29 August 2010

Automatic Advertising

As computers moved from computing to other intellectual tasks, people have wondered when computers would achieve artificial intelligence and take over tasks only humans could do, such as develop advertisements.

OK, maybe “develop advertisements” isn’t as high on the list of possibilities as writing great literature or curing cancer, but this is a blog devoted to modern marketing so please stick with me for a moment.

Automatic Advertising

Some recent news stories raise the specter of computer-generated, automatic advertising:

BETC Euro RSCG in Paris has, according to the New York Times, “developed software that can produce elementary advertisements.” It’s called CAI, for Creative Artificial Intelligence. Apparently the software requires you to answer questions such as you would consider when writing a creative brief and voila, hundreds of samples result. Industry veterans in the audience are thinking right now, “What if the brief is poorly written?” The New York Times skips over this point.

PlaceLocal, a startup that provides a similar service to local merchants seeking nearby customers, is even more automated. For example, a pizza restaurant need only provide its location, phone number, web address, et cetera, and PlaceLocal creates a simplified ad to run in local media. The program was developed by Paper G, an advertising technology company. This service strikes me as perfect for small business people who can’t hire someone to place ads for them.

It’s also perfect for local newspapers which can better monetize their web operations instead of pounding the pavement to sell ads in their print editions. That leads me to my next point.

Automatic Media

Both of these developments focus on developing an advertisement, but neither of them really addresses the best medium where the messages should be placed. Where’s the automatic media planning software? In modern marketing, finding the right place to invest the media budget is a much more interesting question than in the past. Back in the days of Ye Olde Marketing we had just a few vehicles to consider.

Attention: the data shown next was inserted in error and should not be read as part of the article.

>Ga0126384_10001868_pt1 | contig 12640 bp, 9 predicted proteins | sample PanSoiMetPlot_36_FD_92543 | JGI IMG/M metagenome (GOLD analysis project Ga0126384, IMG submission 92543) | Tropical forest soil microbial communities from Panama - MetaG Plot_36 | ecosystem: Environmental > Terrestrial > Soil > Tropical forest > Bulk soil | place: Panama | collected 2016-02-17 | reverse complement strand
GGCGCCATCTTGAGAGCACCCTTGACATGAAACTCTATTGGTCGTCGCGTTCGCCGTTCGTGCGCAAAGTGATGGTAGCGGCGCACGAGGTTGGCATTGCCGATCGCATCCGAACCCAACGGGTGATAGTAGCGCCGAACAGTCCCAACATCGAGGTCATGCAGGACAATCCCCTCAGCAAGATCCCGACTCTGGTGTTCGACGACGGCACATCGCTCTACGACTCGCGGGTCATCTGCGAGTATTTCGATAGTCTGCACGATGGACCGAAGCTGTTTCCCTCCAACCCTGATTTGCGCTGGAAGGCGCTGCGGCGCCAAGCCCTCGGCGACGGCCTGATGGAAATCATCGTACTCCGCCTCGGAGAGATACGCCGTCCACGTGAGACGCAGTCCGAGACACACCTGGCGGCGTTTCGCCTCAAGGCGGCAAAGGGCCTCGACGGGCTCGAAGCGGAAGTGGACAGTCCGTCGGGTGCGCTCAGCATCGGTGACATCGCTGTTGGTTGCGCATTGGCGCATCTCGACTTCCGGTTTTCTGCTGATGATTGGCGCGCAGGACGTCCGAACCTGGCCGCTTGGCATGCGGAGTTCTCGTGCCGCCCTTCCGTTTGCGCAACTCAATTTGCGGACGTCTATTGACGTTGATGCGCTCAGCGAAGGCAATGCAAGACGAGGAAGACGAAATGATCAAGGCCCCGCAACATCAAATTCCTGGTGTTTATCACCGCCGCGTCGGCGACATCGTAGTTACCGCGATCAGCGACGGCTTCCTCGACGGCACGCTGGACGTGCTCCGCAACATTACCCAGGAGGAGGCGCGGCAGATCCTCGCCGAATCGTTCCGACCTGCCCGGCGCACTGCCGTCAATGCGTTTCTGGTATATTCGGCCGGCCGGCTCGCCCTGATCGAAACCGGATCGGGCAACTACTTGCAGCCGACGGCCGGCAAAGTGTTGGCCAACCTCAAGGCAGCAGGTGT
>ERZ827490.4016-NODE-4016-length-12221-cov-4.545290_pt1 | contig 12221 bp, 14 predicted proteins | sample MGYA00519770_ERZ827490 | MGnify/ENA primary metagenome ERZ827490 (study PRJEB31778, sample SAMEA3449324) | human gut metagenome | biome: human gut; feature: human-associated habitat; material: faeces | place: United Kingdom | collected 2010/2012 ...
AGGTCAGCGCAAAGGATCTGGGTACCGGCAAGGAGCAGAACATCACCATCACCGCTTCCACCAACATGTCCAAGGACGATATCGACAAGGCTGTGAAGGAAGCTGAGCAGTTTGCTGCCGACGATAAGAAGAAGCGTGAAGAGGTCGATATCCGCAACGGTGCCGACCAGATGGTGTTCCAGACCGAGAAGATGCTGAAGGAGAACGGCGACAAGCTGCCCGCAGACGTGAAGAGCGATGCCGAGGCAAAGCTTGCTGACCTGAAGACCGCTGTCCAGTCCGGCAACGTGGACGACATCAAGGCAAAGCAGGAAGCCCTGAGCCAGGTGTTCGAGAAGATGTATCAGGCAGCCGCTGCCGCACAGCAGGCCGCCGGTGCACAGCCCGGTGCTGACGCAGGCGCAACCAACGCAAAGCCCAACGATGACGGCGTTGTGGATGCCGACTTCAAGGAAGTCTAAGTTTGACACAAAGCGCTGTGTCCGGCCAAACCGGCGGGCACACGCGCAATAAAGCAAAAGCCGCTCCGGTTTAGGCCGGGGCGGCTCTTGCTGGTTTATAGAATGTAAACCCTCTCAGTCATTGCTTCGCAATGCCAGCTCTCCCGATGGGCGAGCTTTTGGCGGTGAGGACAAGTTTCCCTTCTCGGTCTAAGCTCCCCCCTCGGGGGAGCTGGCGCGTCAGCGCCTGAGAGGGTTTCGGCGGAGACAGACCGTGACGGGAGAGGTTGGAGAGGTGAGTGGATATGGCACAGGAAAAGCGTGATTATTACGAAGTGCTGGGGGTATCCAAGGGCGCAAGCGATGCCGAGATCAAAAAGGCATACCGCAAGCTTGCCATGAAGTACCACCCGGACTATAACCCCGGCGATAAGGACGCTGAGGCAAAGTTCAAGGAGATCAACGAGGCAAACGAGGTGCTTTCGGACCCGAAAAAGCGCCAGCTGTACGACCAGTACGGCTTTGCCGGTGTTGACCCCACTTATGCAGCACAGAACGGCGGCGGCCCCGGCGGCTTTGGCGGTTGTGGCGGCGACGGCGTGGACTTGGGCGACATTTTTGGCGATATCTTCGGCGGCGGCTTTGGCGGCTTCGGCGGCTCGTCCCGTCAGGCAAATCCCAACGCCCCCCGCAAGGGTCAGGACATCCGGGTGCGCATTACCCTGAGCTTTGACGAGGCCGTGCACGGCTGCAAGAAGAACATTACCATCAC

Today there are many choices. To be sure, there is software to help you navigate the options – Compose, for example. It’s not a substitute for decision-making, though. You use the technology to help you analyze, and then you decide based on everything you know. Similarly, after creating ads with Euro’s CAI software, someone probably decides which ad is the best (or if the brief needs to be rewritten).

Automatic for the People

Crowdsourcing is a phenomenon combining both technology and humanity. Many of you have seen or read about the various crowdsourcing experiments for Mountain Dew under the banner of their DEWmocracy project. Many of these projects sought consumer input in developing the right creative, but a recent experiment sought specific input as to what media vehicles are right for the brand. That’s worth watching.

It’s always important to determine what the right creative message looks like, but part of that determination process is writing a channel plan. A copywriter can hardly write the best print ad if she thinks she’s writing a TV commercial.

1 comment:

  1. In my opinion, automated advertisement can work but there's also those who confuse automated ads with automated spam. There's a fine line that marketers today walk and a lot of marketers have condemned the notion of automating anything.